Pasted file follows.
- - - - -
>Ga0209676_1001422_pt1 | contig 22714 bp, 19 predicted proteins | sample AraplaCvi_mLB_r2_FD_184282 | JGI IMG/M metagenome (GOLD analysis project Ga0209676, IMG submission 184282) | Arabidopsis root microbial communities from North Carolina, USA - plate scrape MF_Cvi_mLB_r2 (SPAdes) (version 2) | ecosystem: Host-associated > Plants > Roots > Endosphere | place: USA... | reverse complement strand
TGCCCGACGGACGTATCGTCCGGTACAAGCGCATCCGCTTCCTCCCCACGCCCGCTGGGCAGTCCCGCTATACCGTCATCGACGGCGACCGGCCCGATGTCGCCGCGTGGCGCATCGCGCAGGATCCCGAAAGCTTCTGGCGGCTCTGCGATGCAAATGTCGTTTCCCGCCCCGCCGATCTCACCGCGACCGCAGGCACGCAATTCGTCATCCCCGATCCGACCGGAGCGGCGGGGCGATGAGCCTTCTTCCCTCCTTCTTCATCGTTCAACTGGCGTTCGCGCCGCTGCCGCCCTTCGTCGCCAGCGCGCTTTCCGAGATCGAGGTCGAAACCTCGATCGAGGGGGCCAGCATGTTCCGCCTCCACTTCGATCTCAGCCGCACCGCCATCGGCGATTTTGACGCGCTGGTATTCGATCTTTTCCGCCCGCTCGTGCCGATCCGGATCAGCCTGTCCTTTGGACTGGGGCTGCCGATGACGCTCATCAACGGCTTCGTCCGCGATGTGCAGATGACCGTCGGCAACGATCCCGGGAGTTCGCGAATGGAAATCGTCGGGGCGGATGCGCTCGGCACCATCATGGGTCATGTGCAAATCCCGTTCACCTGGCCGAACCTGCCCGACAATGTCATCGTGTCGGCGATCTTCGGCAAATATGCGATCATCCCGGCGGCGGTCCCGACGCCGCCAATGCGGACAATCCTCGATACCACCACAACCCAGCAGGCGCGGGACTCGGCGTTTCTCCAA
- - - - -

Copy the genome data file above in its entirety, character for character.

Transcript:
>Ga0209676_1001422_pt1 | contig 22714 bp, 19 predicted proteins | sample AraplaCvi_mLB_r2_FD_184282 | JGI IMG/M metagenome (GOLD analysis project Ga0209676, IMG submission 184282) | Arabidopsis root microbial communities from North Carolina, USA - plate scrape MF_Cvi_mLB_r2 (SPAdes) (version 2) | ecosystem: Host-associated > Plants > Roots > Endosphere | place: USA... | reverse complement strand
TGCCCGACGGACGTATCGTCCGGTACAAGCGCATCCGCTTCCTCCCCACGCCCGCTGGGCAGTCCCGCTATACCGTCATCGACGGCGACCGGCCCGATGTCGCCGCGTGGCGCATCGCGCAGGATCCCGAAAGCTTCTGGCGGCTCTGCGATGCAAATGTCGTTTCCCGCCCCGCCGATCTCACCGCGACCGCAGGCACGCAATTCGTCATCCCCGATCCGACCGGAGCGGCGGGGCGATGAGCCTTCTTCCCTCCTTCTTCATCGTTCAACTGGCGTTCGCGCCGCTGCCGCCCTTCGTCGCCAGCGCGCTTTCCGAGATCGAGGTCGAAACCTCGATCGAGGGGGCCAGCATGTTCCGCCTCCACTTCGATCTCAGCCGCACCGCCATCGGCGATTTTGACGCGCTGGTATTCGATCTTTTCCGCCCGCTCGTGCCGATCCGGATCAGCCTGTCCTTTGGACTGGGGCTGCCGATGACGCTCATCAACGGCTTCGTCCGCGATGTGCAGATGACCGTCGGCAACGATCCCGGGAGTTCGCGAATGGAAATCGTCGGGGCGGATGCGCTCGGCACCATCATGGGTCATGTGCAAATCCCGTTCACCTGGCCGAACCTGCCCGACAATGTCATCGTGTCGGCGATCTTCGGCAAATATGCGATCATCCCGGCGGCGGTCCCGACGCCGCCAATGCGGACAATCCTCGATACCACCACAACCCAGCAGGCGCGGGACTCGGCGTTTCTCCAA